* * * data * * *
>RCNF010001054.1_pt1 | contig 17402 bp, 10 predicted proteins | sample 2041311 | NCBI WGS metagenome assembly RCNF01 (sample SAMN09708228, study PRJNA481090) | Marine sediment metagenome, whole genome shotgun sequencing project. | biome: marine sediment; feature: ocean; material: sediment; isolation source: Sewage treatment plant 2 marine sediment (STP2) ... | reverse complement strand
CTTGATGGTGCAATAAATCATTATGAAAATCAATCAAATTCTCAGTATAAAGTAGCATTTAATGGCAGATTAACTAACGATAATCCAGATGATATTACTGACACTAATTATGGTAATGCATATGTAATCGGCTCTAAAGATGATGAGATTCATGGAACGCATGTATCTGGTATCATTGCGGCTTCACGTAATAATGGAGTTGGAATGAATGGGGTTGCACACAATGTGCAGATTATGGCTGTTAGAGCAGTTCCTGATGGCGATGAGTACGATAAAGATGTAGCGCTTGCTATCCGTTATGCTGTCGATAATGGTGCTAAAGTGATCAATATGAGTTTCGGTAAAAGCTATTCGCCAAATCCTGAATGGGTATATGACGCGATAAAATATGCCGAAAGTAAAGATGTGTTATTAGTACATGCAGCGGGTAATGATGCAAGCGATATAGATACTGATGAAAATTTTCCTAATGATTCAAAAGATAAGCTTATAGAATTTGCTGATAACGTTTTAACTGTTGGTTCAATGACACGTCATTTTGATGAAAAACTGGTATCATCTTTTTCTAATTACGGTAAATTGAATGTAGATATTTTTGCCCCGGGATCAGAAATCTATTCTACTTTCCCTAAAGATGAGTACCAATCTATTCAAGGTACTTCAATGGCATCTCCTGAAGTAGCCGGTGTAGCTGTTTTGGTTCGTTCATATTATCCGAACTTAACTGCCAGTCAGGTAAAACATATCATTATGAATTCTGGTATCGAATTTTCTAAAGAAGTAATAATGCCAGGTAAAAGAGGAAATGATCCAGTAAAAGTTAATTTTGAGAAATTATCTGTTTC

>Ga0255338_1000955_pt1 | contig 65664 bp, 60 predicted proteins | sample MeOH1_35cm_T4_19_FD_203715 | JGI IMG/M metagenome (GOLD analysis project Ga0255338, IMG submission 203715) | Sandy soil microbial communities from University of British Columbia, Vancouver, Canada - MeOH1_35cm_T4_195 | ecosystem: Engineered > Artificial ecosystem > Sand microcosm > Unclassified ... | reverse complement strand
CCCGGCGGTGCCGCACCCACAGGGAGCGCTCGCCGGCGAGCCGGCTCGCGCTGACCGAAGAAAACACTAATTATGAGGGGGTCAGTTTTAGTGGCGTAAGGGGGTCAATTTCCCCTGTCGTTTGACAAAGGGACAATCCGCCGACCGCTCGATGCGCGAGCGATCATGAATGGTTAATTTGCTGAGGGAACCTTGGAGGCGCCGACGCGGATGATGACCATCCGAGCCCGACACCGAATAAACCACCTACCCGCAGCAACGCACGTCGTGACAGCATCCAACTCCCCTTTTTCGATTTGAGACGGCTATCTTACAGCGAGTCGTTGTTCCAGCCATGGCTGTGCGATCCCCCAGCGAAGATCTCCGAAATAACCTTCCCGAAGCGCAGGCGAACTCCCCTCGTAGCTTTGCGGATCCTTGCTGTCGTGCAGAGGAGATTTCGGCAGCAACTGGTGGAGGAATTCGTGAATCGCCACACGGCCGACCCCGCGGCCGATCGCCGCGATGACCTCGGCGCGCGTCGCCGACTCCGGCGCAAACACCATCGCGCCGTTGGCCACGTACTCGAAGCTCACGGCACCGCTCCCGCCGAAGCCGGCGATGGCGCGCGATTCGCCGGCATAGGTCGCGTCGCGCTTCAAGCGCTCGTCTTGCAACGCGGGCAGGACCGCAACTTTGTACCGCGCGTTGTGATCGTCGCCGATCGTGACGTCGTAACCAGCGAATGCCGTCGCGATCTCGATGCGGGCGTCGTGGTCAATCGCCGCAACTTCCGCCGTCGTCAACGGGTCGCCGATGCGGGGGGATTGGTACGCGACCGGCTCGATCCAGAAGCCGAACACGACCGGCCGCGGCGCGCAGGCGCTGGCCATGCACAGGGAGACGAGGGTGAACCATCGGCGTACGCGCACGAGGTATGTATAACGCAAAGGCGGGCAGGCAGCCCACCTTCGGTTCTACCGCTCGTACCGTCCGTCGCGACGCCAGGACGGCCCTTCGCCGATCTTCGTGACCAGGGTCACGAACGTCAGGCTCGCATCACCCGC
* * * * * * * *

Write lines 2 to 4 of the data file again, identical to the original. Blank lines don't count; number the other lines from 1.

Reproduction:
CTTGATGGTGCAATAAATCATTATGAAAATCAATCAAATTCTCAGTATAAAGTAGCATTTAATGGCAGATTAACTAACGATAATCCAGATGATATTACTGACACTAATTATGGTAATGCATATGTAATCGGCTCTAAAGATGATGAGATTCATGGAACGCATGTATCTGGTATCATTGCGGCTTCACGTAATAATGGAGTTGGAATGAATGGGGTTGCACACAATGTGCAGATTATGGCTGTTAGAGCAGTTCCTGATGGCGATGAGTACGATAAAGATGTAGCGCTTGCTATCCGTTATGCTGTCGATAATGGTGCTAAAGTGATCAATATGAGTTTCGGTAAAAGCTATTCGCCAAATCCTGAATGGGTATATGACGCGATAAAATATGCCGAAAGTAAAGATGTGTTATTAGTACATGCAGCGGGTAATGATGCAAGCGATATAGATACTGATGAAAATTTTCCTAATGATTCAAAAGATAAGCTTATAGAATTTGCTGATAACGTTTTAACTGTTGGTTCAATGACACGTCATTTTGATGAAAAACTGGTATCATCTTTTTCTAATTACGGTAAATTGAATGTAGATATTTTTGCCCCGGGATCAGAAATCTATTCTACTTTCCCTAAAGATGAGTACCAATCTATTCAAGGTACTTCAATGGCATCTCCTGAAGTAGCCGGTGTAGCTGTTTTGGTTCGTTCATATTATCCGAACTTAACTGCCAGTCAGGTAAAACATATCATTATGAATTCTGGTATCGAATTTTCTAAAGAAGTAATAATGCCAGGTAAAAGAGGAAATGATCCAGTAAAAGTTAATTTTGAGAAATTATCTGTTTC

>Ga0255338_1000955_pt1 | contig 65664 bp, 60 predicted proteins | sample MeOH1_35cm_T4_19_FD_203715 | JGI IMG/M metagenome (GOLD analysis project Ga0255338, IMG submission 203715) | Sandy soil microbial communities from University of British Columbia, Vancouver, Canada - MeOH1_35cm_T4_195 | ecosystem: Engineered > Artificial ecosystem > Sand microcosm > Unclassified ... | reverse complement strand
CCCGGCGGTGCCGCACCCACAGGGAGCGCTCGCCGGCGAGCCGGCTCGCGCTGACCGAAGAAAACACTAATTATGAGGGGGTCAGTTTTAGTGGCGTAAGGGGGTCAATTTCCCCTGTCGTTTGACAAAGGGACAATCCGCCGACCGCTCGATGCGCGAGCGATCATGAATGGTTAATTTGCTGAGGGAACCTTGGAGGCGCCGACGCGGATGATGACCATCCGAGCCCGACACCGAATAAACCACCTACCCGCAGCAACGCACGTCGTGACAGCATCCAACTCCCCTTTTTCGATTTGAGACGGCTATCTTACAGCGAGTCGTTGTTCCAGCCATGGCTGTGCGATCCCCCAGCGAAGATCTCCGAAATAACCTTCCCGAAGCGCAGGCGAACTCCCCTCGTAGCTTTGCGGATCCTTGCTGTCGTGCAGAGGAGATTTCGGCAGCAACTGGTGGAGGAATTCGTGAATCGCCACACGGCCGACCCCGCGGCCGATCGCCGCGATGACCTCGGCGCGCGTCGCCGACTCCGGCGCAAACACCATCGCGCCGTTGGCCACGTACTCGAAGCTCACGGCACCGCTCCCGCCGAAGCCGGCGATGGCGCGCGATTCGCCGGCATAGGTCGCGTCGCGCTTCAAGCGCTCGTCTTGCAACGCGGGCAGGACCGCAACTTTGTACCGCGCGTTGTGATCGTCGCCGATCGTGACGTCGTAACCAGCGAATGCCGTCGCGATCTCGATGCGGGCGTCGTGGTCAATCGCCGCAACTTCCGCCGTCGTCAACGGGTCGCCGATGCGGGGGGATTGGTACGCGACCGGCTCGATCCAGAAGCCGAACACGACCGGCCGCGGCGCGCAGGCGCTGGCCATGCACAGGGAGACGAGGGTGAACCATCGGCGTACGCGCACGAGGTATGTATAACGCAAAGGCGGGCAGGCAGCCCACCTTCGGTTCTACCGCTCGTACCGTCCGTCGCGACGCCAGGACGGCCCTTCGCCGATCTTCGTGACCAGGGTCACGAACGTCAGGCTCGCATCACCCGC